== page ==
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Subject: First impressions rss

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András Szabados
(Fue)
Hungary
Budakalász
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I found this game in a local department store, and what a find it has turned out to be! At first I thought it was the new dungeon game from Vlaada, but then I saw that it was actually published in 2007. The real surprise came when checking BGG: I could hardly believe my eyes when I saw that this is a game that the community seems to be unaware of. I guess the reason behind this is the language. I know this game is available in Hungarian, since I own a copy. It must also be available in Czech, since both the author and the publisher are Czech. It is probably also available in Slovakian and Polish, since these four languages frequently go together from a publishing point of view. However, there seem to be no German or English versions available, which is probably the reason for this game having such a low profile, despite the renowned author. It would actually be great to hear on this from the Czech guys who are more aware of the situation than I am.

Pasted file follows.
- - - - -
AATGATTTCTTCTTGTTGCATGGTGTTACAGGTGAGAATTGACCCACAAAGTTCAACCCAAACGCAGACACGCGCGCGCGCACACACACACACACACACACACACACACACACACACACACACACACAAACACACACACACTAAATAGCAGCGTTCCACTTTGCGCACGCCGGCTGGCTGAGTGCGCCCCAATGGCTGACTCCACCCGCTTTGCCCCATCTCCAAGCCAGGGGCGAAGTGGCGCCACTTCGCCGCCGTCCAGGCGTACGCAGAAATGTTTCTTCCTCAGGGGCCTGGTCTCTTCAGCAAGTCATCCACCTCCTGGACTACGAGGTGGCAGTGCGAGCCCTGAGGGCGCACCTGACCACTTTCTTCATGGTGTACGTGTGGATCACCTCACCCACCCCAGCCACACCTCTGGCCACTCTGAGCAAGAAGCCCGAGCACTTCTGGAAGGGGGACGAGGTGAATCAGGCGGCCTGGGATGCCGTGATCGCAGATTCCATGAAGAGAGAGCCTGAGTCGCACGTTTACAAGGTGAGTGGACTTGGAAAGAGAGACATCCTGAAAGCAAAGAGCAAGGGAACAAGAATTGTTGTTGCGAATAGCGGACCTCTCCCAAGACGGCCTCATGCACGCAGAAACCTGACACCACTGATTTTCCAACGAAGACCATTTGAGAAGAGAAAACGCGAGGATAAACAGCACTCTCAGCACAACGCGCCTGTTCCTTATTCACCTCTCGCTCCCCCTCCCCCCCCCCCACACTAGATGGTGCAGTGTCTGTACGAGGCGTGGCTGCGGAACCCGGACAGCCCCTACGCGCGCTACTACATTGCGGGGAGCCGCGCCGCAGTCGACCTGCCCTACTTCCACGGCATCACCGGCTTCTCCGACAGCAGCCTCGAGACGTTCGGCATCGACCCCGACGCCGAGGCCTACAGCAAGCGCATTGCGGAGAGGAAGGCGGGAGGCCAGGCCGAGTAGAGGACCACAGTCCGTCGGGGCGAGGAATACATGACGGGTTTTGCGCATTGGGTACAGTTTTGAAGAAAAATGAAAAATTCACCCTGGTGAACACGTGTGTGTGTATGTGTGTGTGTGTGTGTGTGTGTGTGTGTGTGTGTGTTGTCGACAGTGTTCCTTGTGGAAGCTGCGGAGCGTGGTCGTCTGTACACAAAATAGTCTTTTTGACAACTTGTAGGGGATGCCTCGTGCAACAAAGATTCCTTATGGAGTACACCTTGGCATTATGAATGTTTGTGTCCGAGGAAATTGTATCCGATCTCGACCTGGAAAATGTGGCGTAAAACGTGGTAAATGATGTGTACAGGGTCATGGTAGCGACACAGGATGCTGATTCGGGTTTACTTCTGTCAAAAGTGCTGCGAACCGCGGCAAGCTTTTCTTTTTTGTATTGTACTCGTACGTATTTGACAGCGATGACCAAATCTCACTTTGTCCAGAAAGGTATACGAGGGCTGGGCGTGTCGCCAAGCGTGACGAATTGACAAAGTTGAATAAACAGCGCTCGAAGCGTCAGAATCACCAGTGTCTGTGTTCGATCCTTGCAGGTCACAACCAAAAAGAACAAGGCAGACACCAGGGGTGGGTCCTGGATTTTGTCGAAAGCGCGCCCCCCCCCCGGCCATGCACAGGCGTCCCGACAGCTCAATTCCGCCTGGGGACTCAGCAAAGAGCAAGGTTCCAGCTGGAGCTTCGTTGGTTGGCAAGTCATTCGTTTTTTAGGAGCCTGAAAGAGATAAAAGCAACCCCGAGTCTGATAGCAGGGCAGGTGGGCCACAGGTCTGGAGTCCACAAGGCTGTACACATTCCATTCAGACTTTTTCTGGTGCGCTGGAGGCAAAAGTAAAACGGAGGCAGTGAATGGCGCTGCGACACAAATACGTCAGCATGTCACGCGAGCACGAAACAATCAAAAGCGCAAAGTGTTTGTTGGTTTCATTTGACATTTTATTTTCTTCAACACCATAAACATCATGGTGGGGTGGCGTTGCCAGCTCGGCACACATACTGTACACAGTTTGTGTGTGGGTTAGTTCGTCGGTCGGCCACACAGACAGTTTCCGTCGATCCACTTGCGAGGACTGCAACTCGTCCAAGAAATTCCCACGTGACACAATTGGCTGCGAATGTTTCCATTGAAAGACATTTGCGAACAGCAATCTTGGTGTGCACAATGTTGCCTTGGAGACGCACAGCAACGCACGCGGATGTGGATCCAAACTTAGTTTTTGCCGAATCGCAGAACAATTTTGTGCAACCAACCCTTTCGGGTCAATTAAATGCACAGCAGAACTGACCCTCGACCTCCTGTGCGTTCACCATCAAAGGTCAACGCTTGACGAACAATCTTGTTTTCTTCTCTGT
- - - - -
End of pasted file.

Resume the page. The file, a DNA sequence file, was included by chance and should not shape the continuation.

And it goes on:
Anyway, on to the game. The object of the game is to build castles. Whoever completes their castle first wins. There are three resources in the game: rock, paper, and weapons (scissors). Rock is used to build the castle by purchasing cards that show the appropriate segment. Paper is used to purchase science cards that enhance your economy. Scissors are used to purchase weapon cards that help you when you fight your fellow players. These cards are flipped over at the beginning of the turn and auctioned off at the end, after combat.